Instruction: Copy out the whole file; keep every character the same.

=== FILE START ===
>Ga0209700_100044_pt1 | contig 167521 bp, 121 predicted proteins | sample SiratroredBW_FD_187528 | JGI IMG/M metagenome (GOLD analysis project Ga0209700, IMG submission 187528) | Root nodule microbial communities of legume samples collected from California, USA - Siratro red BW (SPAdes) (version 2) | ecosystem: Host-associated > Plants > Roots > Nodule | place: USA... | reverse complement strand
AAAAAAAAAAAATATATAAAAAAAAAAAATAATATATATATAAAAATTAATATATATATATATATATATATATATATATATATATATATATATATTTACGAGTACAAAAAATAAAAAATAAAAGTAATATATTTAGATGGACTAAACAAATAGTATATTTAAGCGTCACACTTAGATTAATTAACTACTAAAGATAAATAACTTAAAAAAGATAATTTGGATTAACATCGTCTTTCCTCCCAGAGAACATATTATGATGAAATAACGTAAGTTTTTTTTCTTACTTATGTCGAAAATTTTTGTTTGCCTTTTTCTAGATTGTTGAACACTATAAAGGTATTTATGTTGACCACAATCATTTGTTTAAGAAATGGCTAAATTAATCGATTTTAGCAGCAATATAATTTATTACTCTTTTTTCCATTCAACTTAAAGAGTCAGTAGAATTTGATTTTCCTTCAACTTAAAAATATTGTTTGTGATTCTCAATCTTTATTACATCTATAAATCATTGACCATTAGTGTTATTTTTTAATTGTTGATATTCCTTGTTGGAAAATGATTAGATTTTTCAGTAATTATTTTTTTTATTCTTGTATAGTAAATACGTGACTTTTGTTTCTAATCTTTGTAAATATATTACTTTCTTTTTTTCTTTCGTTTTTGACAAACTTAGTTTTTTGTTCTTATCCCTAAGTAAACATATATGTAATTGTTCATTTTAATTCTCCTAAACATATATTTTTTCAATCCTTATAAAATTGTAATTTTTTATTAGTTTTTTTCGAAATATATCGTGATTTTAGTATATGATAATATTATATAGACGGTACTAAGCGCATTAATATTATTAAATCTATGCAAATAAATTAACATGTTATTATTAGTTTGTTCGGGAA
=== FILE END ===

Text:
>Ga0209700_100044_pt1 | contig 167521 bp, 121 predicted proteins | sample SiratroredBW_FD_187528 | JGI IMG/M metagenome (GOLD analysis project Ga0209700, IMG submission 187528) | Root nodule microbial communities of legume samples collected from California, USA - Siratro red BW (SPAdes) (version 2) | ecosystem: Host-associated > Plants > Roots > Nodule | place: USA... | reverse complement strand
AAAAAAAAAAAATATATAAAAAAAAAAAATAATATATATATAAAAATTAATATATATATATATATATATATATATATATATATATATATATATATTTACGAGTACAAAAAATAAAAAATAAAAGTAATATATTTAGATGGACTAAACAAATAGTATATTTAAGCGTCACACTTAGATTAATTAACTACTAAAGATAAATAACTTAAAAAAGATAATTTGGATTAACATCGTCTTTCCTCCCAGAGAACATATTATGATGAAATAACGTAAGTTTTTTTTCTTACTTATGTCGAAAATTTTTGTTTGCCTTTTTCTAGATTGTTGAACACTATAAAGGTATTTATGTTGACCACAATCATTTGTTTAAGAAATGGCTAAATTAATCGATTTTAGCAGCAATATAATTTATTACTCTTTTTTCCATTCAACTTAAAGAGTCAGTAGAATTTGATTTTCCTTCAACTTAAAAATATTGTTTGTGATTCTCAATCTTTATTACATCTATAAATCATTGACCATTAGTGTTATTTTTTAATTGTTGATATTCCTTGTTGGAAAATGATTAGATTTTTCAGTAATTATTTTTTTTATTCTTGTATAGTAAATACGTGACTTTTGTTTCTAATCTTTGTAAATATATTACTTTCTTTTTTTCTTTCGTTTTTGACAAACTTAGTTTTTTGTTCTTATCCCTAAGTAAACATATATGTAATTGTTCATTTTAATTCTCCTAAACATATATTTTTTCAATCCTTATAAAATTGTAATTTTTTATTAGTTTTTTTCGAAATATATCGTGATTTTAGTATATGATAATATTATATAGACGGTACTAAGCGCATTAATATTATTAAATCTATGCAAATAAATTAACATGTTATTATTAGTTTGTTCGGGAA